UNICEF and partners reopen health centres in northern Darfur

© UNICEF Sudan/2005/Townsend
Helicopters deliver medical supplies for a newly reopened health centre in northern Darfur. The centres are the first full-time medical facilities to reopen in two years.

By Dorn Townsend     

DISA, northern Darfur, Sudan, 20 October 2005 – In rural areas of northern Darfur, UNICEF and its partners have reopened 20 health centres over the last few months to provide local populations with much-needed medical treatment.

The centres are the first full-time medical facilities to reopen in two years. Most of them were either bombed or abandoned earlier in the conflict. The centres will provide basic health care for nearly 135,000 people living in this vast and hard-to-reach region. 

New alternatives for Fatimah

Among those who will benefit from the reopening of the health centres is Fatimah Adam, who lives in the town of Disa in northern Darfur. “After the war started, for a long time there were no doctors here and no centres,” she recalls. “Those are reasons that families left their villages.”

When her children got sick Fatimah was left with only two choices: either to consult a local traditional healer or to travel about 120 km across Darfur’s battle lines to visit a hospital.

Neither choice was satisfactory. The ground roots and herb treatments recommended by the traditional healer cost a lot of money and didn’t always cure her children’s diarrhoea or cough. The hospital, located in the town of Kutum, took three days to reach by donkey along a route littered with unexploded bombs and lined by abandoned villages.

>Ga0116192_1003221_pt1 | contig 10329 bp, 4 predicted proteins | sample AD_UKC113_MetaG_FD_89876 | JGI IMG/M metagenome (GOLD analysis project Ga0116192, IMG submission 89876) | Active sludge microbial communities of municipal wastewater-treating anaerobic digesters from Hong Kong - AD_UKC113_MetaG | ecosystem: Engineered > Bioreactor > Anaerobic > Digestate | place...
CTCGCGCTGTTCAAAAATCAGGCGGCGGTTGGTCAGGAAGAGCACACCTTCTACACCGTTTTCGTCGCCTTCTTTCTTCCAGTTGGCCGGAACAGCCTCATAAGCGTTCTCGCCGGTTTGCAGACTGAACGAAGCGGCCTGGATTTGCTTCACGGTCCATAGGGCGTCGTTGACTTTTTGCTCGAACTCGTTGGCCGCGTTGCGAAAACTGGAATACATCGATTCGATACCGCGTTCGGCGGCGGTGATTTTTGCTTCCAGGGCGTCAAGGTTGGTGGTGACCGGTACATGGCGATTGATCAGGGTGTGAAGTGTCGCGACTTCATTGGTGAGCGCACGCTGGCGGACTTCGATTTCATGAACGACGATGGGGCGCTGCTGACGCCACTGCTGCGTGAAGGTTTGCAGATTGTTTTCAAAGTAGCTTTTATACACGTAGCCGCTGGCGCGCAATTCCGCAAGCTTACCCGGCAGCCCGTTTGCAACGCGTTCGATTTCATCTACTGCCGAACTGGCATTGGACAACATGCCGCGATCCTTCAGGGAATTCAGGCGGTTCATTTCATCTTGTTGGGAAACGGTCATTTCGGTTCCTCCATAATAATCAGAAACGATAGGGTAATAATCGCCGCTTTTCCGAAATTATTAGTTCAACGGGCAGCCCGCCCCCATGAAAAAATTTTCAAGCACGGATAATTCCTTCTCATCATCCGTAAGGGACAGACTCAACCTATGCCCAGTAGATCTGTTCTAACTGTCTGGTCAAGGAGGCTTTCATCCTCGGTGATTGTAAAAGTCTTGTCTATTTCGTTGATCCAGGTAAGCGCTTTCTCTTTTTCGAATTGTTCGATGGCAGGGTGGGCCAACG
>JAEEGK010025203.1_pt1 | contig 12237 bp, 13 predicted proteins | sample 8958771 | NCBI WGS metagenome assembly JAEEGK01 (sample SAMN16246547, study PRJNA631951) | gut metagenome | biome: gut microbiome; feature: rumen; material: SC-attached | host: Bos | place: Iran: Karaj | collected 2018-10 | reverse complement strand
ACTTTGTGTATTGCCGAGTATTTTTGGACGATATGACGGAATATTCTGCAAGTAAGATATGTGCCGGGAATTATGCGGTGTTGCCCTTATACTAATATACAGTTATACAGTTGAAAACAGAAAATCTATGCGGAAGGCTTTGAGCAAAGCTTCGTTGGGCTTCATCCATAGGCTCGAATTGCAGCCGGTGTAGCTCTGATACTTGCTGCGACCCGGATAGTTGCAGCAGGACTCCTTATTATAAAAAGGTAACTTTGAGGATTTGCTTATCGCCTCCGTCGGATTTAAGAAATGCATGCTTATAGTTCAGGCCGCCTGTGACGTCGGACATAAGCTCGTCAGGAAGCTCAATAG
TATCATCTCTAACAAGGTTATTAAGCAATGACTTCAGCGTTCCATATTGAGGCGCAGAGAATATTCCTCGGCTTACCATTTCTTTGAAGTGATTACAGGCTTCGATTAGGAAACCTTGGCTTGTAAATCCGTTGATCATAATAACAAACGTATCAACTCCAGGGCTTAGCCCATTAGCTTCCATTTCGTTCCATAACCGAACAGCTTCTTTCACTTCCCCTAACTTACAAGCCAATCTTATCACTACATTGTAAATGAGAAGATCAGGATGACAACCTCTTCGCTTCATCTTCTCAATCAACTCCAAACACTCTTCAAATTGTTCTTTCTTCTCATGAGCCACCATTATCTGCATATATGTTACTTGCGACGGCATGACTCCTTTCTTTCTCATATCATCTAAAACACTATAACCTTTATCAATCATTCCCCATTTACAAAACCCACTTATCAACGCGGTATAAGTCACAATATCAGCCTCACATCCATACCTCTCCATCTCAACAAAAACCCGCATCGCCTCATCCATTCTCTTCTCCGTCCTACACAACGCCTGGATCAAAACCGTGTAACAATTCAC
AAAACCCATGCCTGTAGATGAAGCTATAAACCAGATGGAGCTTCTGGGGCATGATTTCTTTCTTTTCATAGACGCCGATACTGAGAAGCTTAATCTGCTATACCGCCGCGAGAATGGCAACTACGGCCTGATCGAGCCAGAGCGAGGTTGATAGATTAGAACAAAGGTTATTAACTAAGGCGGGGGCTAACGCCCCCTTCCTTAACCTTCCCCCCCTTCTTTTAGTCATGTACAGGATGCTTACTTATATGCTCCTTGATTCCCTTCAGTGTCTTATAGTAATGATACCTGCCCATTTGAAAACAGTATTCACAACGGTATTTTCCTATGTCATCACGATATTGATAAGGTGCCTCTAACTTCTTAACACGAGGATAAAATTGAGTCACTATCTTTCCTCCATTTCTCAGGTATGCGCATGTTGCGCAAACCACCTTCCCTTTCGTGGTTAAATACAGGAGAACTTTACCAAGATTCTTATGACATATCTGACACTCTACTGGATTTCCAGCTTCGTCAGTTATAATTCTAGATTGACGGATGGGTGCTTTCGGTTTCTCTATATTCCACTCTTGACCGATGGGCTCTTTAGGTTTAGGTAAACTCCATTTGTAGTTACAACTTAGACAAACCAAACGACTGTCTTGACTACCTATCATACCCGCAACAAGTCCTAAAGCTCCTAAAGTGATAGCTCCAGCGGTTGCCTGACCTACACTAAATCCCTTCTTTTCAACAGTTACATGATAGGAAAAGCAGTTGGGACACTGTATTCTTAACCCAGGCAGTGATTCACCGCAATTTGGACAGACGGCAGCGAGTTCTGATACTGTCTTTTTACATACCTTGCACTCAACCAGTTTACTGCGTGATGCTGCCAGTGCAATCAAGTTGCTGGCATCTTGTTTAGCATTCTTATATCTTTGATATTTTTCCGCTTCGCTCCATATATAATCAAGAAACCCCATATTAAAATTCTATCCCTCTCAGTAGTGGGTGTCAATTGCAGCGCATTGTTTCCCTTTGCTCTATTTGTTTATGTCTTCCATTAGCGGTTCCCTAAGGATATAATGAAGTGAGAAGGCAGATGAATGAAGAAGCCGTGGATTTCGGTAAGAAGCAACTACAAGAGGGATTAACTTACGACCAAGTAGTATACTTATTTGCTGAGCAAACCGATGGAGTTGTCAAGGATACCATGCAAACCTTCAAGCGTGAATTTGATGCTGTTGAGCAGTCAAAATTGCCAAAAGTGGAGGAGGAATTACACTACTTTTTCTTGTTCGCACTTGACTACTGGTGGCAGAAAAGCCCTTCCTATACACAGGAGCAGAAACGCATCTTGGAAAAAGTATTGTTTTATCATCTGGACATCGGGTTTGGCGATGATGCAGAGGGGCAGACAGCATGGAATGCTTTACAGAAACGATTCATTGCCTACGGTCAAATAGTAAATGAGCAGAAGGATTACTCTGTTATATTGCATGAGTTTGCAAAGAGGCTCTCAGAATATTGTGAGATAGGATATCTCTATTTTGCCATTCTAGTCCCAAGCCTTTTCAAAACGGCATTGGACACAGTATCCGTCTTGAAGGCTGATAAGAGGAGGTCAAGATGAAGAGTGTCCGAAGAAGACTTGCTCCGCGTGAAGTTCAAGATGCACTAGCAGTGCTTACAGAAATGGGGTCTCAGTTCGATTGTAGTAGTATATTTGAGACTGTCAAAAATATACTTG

© UNICEF Sudan/2005/Townsend
Immunization training in at a health centre in northern Darfur. The health centres are key to UNICEF’s health-promotion efforts.

Medical care means people will return

Today things have improved. Vital medicines are shipped regularly by helicopter to health centres, which charge no fees and which are staffed by Sudanese medical professionals. Fatimah can be more sure of the quality of care, and the reopened health centre is right in her home town.

The conflict in Darfur has forced nearly two million people to flee their homes. An estimated 1.6 million children are now living in camps around Darfur, while others have fled with their families to neighbouring Chad.

Dr. Zeroual Azzadine, UNICEF Health Programme Officer in northern Darfur, says the health centres will help encourage people who have fled to return to their villages. “Primary health care services had been inadequate in this region, so these centres represent humanitarian assistance but are [also] an important development programme.”

The population of Disa has been increasing once more, from around 6,000 at its lowest to nearly 11,000. The health centre here still needs a new roof. Some of its rooms are still full of rubble or scarred by bullets. But now a health professional is at work every day, ministering to the medical needs of local people. “If we didn’t have this centre and a doctor,” says Fatima Adam, “I don’t think there would be a community here.”


More than just drop-in clinics, the health centres are pivotal points for carrying out UNICEF health promotion campaigns. Vaccines are stored in solar-powered refrigerators; each month hundreds of volunteers gather at the centres for training in how to carry out immunization. The centres also give seminars on HIV/AIDS prevention.

Recent surveys in Darfur by the World Health Organization (WHO) show that UNICEF’s efforts to restore health services are showing results. In areas where UNICEF-supported health centres exist in North Darfur, the number of children dying before their fifth birthday has dropped from 2.5 per 10,000 per day to just 1.7.

Sabine Dolan contributed to this report.



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